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How Online Courses Are Affecting Students With Disabilities

Erin Peter

Are students with disabilities adjusting smoothly to online learning?

Due to the COVID-19 pandemic, the 2020-21 school year is proving to be very different from past years, especially for students with disabilities. As many return to classes for the fall semester, the majority are doing so through their computer screens rather than sitting in a classroom.

Yet, the shift to remote learning has left students with uncertainty regarding the structure of their courses – and these uncertainties are only elevated for students with physical disabilities, learning disabilities, and/or mental illnesses.

University of Ottawa professors are using platforms such as Zoom, Brightspace, and TopHat to post course material, each of which includes accessibility features such as external text-to-speech software compatibility, screen reader support, closed captioning, and accessibility checkers.

However, adhering to accessibility standards does not necessarily ensure that disabled students have enough support to cope with the many challenges associated with distance learning.

When it comes to learning disabilities, many students are simply unable to focus in spaces that are not specified for schoolwork.

Elizabeth Warner, a first-year psychology student at the U of O with learning disabilities says online learning has had a negative impact on her ability to focus. “At home, there are just too many distractions.”

These sentiments echo the thoughts of students throughout the province dealing with Attention Deficit Hyperactivity Disorder (ADHD) and learning disabilities, for whom online classes can be nearly impossible. According to Statistics Canada, more than 5.3 million Canadians (approximately 16 per cent of the population) are living with some form of disability. Of that number, over 200,000 are under the age of 18.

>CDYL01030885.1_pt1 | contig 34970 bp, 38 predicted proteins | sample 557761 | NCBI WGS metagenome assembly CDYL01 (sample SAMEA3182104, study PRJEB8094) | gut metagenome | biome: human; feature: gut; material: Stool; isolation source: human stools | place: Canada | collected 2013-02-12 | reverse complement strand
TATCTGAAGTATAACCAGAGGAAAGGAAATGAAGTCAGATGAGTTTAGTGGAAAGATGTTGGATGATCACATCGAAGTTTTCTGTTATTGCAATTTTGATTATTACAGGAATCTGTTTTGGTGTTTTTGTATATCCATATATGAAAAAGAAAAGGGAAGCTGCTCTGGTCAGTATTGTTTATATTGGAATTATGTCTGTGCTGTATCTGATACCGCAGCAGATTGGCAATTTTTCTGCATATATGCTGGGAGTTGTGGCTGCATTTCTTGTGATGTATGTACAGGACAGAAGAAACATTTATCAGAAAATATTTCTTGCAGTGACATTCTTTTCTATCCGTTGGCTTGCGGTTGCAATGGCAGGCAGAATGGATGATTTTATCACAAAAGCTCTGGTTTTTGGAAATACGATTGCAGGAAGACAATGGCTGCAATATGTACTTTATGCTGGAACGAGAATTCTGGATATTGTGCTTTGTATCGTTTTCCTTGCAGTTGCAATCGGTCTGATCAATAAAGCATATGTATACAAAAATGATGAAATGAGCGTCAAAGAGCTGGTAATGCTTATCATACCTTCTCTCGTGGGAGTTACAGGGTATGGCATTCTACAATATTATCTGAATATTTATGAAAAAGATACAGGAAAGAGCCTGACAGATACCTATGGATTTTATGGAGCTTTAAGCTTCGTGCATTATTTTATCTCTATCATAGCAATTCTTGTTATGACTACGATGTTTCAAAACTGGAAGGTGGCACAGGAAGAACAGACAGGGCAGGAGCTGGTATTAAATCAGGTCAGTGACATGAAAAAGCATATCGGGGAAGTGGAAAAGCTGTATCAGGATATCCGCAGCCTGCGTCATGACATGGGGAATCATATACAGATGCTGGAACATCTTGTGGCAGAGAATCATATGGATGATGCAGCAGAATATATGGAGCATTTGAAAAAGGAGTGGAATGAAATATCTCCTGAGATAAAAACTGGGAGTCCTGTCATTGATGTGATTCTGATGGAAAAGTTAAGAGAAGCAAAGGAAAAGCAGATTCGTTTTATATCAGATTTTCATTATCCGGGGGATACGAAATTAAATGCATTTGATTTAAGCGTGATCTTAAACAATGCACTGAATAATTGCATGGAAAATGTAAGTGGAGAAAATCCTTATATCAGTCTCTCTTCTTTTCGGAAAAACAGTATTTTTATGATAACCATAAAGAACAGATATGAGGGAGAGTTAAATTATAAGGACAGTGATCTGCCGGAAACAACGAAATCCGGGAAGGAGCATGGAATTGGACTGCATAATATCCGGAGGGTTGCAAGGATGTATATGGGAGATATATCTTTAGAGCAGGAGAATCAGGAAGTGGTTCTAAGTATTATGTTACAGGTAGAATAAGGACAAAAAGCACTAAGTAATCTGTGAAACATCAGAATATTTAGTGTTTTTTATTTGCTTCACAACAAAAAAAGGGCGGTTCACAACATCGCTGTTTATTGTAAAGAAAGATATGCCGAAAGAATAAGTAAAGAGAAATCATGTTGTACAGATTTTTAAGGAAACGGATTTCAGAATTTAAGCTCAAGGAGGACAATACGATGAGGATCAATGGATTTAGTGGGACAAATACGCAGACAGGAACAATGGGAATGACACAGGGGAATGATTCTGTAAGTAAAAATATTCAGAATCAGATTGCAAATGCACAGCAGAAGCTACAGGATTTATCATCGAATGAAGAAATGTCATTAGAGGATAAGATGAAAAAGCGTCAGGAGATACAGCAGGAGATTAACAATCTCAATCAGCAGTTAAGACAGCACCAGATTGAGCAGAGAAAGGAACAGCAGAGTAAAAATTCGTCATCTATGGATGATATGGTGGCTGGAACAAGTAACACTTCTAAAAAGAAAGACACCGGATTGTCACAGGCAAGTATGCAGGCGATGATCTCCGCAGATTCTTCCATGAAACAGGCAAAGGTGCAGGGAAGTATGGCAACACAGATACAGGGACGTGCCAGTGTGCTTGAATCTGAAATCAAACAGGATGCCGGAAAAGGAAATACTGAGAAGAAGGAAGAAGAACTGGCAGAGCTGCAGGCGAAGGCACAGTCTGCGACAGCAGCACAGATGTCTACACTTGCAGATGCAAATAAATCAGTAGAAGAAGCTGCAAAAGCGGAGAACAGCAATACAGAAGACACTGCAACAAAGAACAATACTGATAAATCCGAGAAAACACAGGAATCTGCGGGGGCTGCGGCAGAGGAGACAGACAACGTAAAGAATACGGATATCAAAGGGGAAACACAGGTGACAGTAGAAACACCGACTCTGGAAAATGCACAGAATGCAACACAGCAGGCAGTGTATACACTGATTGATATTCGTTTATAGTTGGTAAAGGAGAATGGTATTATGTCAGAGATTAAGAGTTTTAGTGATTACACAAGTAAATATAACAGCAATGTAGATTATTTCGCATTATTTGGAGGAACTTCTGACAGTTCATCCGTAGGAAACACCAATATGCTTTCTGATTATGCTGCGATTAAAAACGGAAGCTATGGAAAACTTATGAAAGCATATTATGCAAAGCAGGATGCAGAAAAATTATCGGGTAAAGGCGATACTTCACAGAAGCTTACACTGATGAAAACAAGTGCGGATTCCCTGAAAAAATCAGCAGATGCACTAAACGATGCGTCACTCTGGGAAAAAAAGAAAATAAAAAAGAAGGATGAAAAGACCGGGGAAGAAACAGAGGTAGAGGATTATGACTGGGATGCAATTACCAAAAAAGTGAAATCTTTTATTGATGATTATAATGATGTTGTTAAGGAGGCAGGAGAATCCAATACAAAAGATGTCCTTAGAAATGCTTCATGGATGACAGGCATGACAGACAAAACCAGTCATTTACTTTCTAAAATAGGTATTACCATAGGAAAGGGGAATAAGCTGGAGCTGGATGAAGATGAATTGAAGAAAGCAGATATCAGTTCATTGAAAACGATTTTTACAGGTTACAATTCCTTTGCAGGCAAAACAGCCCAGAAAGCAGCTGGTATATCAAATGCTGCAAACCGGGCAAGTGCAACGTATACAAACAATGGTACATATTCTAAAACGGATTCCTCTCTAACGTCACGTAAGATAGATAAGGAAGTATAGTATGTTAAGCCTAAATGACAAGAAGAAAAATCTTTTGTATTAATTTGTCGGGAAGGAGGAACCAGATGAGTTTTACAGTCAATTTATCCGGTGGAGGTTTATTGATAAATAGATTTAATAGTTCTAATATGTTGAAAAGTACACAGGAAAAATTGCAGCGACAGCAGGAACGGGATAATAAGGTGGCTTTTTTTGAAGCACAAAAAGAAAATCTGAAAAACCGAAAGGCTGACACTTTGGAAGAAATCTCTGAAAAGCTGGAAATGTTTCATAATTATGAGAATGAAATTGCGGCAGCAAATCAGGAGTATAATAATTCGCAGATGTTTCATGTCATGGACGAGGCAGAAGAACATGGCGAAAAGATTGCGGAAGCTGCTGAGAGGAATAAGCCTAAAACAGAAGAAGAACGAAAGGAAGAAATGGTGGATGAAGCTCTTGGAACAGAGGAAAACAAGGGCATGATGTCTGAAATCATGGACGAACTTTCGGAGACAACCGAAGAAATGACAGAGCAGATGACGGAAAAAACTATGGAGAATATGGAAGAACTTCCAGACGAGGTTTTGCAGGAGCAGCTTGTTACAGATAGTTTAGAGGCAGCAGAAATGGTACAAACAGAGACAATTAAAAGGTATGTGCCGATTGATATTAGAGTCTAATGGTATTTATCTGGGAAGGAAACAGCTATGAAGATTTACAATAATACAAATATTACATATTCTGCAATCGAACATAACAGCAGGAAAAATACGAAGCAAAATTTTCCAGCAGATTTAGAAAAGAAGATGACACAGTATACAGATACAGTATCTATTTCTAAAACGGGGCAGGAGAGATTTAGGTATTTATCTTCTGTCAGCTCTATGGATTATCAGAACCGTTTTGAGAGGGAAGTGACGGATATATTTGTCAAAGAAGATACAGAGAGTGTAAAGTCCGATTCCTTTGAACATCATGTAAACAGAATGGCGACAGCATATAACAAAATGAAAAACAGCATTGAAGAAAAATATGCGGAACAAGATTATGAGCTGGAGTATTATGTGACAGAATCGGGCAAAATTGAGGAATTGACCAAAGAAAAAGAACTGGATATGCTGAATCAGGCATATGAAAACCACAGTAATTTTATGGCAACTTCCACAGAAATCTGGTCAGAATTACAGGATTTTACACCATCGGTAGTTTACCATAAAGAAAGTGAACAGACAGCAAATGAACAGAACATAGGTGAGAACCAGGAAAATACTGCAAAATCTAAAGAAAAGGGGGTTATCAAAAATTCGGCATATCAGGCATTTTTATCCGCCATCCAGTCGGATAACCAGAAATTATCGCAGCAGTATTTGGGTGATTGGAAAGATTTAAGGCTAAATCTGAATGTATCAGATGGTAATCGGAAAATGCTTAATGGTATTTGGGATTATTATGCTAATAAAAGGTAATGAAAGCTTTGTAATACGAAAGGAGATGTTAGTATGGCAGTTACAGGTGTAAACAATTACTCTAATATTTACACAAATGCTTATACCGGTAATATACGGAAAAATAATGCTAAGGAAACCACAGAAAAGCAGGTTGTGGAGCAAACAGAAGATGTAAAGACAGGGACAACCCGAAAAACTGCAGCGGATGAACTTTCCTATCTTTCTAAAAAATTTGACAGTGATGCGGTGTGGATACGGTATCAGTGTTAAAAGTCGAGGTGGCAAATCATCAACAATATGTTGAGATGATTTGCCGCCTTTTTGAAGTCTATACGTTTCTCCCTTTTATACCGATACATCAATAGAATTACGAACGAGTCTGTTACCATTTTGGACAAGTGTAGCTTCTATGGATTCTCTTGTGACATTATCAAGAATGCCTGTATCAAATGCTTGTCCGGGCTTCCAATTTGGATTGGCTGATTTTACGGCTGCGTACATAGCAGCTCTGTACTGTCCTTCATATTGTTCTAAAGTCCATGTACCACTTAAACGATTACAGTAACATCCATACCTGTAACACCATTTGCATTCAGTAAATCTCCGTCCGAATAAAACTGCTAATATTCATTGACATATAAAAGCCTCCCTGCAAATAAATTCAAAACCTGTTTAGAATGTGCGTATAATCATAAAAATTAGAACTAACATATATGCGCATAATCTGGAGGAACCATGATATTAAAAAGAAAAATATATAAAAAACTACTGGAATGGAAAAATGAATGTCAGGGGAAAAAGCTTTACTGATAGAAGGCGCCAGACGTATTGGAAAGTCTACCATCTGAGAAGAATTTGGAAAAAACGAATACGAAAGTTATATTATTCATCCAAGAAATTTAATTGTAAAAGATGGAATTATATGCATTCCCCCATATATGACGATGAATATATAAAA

The Learning Disability Association of Canada estimates that one in ten Canadians has a learning disability caused by genetic or neurobiological factors that alter the way the brain functions, and in turn the cognitive processes related to learning.

These changes can interfere with a person’s ability to learn basic reading, writing, or math, and later on, can interfere with higher-level organizational and time management skills. Without the need to wake up, arrive at a physical classroom, and leave at specific times it can be difficult for students with learning disabilities to strike a balance between being at home and completing schoolwork.

Warner specified that although her learning disability has always made focusing difficult, “it is easier to understand a subject when a teacher is explaining it in front of you”. The opportunity to engage with a teacher allows for variation in a classroom and having a teacher answer a specific question, or just a change in speaker for a short time can help students with learning disabilities better focus.

This is why allowing for frequent breaks, blocking specific times for studying, and avoiding television and cell phones are all important strategies to help students, disabled or not, stay focused.

However, the transition to remote learning can make days feel monotonous and lacking in variety, which has had a severe impact on disabled student’s ability to stay focused.

As educators attempt to address the learning needs of disabled students, it is also important to discuss the impact that remote learning is having on all students’ mental health. According to the Centre for Addiction and Mental Health (CAMH), 7 out of 10 Ontarians believe that there will be a serious mental health crisis as a result of the COVID-19 pandemic.

In July 2020, CAMH reported that most Canadians have seen their stress levels double as they struggle with fears regarding their own health, loved one’s health, financial issues, and increased feelings of isolation ” all as a result of the pandemic. As students not only attempt to cope with the mental health ramifications of a global pandemic, the idea of keeping up with schoolwork can seem unbearable.